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Singapore’s Ministry of Manpower’s (MoM) stricter recruitment policies have slowed down the inflow of foreign workers, and as a result the number of Singaporeans recruited during the year increased, reports business.asiaone.com.
In a statement, MoM advised: “Unemployment remained low amid the tight labour market, while employment creation remained high, mainly driven by locals. The annual average citizen unemployment rate in 2013 was 2.9%. Local employment rose more quickly than in 2012, while foreign employment gains continued to moderate amid the foreign manpower tightening measures.”
Growth in foreign employment, excluding foreign domestic workers (FDWs), slowed for the second consecutive year to 4.6% (48,400 workers) in 2013, down from 6.8% (67,100 workers) in 2012, as previously announced foreign manpower tightening measures started to take effect. These included the reduction in Dependency Ratio for the Services sector and increased levy rates across all sectors. The bulk of foreign manpower growth came from the Construction sector (31,600), due to infrastructure projects. Excluding Construction and FDWs, foreign employment grew by +2.3% (16,800 workers) in 2013, down from 4.6% (32,200 workers) in 2012.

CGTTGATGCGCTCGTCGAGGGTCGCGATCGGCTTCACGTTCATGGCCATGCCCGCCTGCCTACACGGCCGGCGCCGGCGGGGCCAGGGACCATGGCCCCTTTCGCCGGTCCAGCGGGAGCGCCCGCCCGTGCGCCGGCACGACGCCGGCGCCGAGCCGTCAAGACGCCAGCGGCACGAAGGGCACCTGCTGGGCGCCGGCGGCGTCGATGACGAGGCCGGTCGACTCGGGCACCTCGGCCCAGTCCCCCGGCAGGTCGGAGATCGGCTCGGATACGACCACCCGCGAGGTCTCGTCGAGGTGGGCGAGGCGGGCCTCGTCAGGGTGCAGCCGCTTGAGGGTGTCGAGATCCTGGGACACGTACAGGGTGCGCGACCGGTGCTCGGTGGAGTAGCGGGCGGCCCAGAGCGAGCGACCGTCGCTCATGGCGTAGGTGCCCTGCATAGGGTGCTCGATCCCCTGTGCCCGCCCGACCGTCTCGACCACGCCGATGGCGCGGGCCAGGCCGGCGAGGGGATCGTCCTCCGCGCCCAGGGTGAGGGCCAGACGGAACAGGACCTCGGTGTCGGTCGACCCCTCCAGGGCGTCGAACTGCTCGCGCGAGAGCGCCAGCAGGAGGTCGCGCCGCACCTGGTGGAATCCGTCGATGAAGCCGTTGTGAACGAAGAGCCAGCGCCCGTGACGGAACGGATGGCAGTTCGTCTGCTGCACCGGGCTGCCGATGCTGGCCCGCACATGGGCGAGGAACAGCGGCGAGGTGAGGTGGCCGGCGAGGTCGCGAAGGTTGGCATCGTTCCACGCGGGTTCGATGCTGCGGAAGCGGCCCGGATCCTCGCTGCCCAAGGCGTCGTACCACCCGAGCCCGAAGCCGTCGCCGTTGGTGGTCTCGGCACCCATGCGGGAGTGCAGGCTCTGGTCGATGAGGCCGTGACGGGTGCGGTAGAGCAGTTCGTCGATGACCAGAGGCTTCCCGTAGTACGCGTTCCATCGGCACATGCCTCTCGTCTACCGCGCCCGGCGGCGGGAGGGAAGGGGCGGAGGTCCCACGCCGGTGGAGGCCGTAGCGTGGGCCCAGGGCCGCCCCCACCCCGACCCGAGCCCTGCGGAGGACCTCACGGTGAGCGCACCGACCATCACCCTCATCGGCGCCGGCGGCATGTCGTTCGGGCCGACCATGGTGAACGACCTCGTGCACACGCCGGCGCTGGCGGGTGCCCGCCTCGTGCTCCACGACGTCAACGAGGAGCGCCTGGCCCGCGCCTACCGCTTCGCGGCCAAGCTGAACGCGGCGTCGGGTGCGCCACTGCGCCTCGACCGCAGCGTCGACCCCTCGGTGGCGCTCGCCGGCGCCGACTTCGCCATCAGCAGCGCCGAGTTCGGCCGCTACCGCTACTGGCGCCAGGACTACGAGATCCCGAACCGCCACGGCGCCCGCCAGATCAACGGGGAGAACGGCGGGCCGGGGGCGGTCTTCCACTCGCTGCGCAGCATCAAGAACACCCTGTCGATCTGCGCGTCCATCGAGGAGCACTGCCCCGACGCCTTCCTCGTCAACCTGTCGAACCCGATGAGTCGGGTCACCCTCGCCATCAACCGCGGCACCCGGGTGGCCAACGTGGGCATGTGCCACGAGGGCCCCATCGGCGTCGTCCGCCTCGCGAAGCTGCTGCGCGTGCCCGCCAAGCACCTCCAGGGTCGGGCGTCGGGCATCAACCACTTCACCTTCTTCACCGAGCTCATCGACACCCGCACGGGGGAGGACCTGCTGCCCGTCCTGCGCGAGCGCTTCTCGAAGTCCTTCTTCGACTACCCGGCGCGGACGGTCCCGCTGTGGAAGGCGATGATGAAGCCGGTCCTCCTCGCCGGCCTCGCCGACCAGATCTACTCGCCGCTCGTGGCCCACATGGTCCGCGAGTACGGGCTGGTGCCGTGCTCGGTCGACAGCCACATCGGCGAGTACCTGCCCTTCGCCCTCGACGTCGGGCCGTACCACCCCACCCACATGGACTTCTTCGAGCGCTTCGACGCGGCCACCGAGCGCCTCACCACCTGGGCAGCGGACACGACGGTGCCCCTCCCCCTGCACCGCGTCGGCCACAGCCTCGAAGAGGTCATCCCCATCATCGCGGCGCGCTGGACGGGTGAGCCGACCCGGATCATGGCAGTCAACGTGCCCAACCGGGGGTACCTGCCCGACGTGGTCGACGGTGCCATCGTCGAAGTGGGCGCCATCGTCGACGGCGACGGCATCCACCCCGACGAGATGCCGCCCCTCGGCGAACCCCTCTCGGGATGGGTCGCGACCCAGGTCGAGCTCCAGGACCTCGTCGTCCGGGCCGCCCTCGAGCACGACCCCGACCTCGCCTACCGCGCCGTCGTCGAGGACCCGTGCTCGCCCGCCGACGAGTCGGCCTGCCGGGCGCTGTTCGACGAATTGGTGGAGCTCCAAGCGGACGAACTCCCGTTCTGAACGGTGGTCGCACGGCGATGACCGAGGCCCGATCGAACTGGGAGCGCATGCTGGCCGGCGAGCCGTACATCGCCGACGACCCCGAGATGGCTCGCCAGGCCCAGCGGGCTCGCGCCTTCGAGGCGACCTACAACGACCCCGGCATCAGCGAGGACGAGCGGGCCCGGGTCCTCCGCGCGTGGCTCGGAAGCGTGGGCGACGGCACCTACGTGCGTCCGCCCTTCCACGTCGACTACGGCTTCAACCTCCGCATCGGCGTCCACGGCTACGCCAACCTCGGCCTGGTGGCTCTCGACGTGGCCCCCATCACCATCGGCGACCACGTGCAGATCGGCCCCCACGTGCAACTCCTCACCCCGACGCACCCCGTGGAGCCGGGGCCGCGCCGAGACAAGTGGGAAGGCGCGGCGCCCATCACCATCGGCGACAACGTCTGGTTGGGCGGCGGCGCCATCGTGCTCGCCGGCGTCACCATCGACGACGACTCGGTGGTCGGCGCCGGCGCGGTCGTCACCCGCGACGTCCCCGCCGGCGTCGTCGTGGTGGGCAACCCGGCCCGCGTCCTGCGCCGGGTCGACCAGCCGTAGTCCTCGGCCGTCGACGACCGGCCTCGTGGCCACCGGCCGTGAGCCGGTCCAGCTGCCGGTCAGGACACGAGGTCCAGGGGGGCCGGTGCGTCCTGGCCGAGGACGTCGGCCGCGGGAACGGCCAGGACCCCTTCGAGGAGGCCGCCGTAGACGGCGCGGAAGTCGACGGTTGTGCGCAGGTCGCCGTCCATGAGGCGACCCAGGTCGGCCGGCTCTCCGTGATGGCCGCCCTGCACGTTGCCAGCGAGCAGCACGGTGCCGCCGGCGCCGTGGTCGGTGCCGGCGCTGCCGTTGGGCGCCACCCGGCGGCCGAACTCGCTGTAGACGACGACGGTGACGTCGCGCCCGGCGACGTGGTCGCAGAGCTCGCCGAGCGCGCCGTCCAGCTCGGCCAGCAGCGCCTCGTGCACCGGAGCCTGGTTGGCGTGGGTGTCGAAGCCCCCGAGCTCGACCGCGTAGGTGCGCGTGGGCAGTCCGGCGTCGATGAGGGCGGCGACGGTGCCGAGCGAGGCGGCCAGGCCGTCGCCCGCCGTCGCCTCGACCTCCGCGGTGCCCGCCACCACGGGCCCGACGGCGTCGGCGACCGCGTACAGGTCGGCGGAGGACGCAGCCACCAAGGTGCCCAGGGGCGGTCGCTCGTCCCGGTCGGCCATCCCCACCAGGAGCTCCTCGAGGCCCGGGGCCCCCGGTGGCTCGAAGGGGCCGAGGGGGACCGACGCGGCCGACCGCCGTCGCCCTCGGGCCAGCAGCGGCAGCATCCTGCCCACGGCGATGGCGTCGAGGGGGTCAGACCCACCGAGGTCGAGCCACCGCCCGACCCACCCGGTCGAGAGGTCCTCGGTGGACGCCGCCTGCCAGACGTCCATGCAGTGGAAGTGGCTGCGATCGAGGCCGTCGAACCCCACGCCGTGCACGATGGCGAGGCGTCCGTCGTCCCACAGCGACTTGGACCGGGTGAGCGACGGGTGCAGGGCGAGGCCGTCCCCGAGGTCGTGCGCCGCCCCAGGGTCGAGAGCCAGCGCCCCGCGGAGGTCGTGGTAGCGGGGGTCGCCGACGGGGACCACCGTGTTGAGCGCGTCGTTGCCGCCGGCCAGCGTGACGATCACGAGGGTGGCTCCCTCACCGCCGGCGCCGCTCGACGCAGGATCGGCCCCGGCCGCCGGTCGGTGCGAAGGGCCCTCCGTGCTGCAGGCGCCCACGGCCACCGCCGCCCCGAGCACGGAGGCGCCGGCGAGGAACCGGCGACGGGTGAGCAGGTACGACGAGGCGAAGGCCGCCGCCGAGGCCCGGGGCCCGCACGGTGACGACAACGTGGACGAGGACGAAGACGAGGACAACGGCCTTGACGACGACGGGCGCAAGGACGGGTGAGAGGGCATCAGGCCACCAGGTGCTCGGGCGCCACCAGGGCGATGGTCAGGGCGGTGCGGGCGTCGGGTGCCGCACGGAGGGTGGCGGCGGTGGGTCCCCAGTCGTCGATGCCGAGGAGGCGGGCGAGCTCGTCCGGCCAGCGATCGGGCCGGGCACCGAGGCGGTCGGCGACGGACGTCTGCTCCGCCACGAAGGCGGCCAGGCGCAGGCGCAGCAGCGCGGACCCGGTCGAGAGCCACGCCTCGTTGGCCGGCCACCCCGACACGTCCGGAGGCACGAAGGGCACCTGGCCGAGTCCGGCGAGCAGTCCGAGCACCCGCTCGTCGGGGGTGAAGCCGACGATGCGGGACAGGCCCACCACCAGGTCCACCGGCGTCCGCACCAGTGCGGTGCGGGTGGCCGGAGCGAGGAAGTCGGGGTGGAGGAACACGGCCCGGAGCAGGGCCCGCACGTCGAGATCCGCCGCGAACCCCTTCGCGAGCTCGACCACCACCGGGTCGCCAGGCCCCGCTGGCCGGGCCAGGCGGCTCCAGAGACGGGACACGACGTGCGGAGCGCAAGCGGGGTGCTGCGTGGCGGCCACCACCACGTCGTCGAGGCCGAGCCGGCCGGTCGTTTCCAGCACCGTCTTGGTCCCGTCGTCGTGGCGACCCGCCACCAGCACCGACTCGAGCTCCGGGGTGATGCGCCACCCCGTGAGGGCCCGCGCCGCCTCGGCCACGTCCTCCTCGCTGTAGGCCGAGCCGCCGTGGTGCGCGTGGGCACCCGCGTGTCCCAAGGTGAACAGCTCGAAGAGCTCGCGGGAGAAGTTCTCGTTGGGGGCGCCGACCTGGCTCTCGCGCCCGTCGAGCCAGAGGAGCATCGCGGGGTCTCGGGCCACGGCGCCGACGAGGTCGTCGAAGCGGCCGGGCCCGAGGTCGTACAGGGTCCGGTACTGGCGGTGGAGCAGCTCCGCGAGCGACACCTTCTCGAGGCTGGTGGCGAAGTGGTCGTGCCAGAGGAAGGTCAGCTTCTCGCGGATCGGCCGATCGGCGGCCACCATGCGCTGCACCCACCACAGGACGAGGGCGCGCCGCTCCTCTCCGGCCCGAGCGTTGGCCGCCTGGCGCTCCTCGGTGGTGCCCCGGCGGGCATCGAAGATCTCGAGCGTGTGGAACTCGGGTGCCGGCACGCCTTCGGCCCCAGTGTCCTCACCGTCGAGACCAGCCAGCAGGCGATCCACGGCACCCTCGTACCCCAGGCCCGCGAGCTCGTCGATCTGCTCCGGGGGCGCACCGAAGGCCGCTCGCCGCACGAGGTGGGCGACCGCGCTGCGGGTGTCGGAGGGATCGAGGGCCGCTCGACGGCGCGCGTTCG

By work pass-type, the number of Employment Pass holders (for professionals) grew by 1,300 in 2013 after contracting by 1,600 in 2012. S-pass (for skilled workers) holder growth moderated to 18,500 in 2013, from 28,500 in 2012. Work Permit holder (excluding FDWs) growth slowed to 28,600 in 2013, from 40,300 in 2012.
In 2013, foreign workers comprised 36.9% of total employment growth (excluding FDWs), down from 53.3% in 2012. Overall, the foreign share of total employment (excluding FDWs) reached 33.8% in end 2013.
With a view to future labour developments MoM’s statement concluded: “The Singapore labour market is expected to tighten further this year, as [the] foreign workforce policy measures come into effect. This will place upward pressure on wages. Unemployment is likely to remain low, while local employment should continue to register gains in 2014.”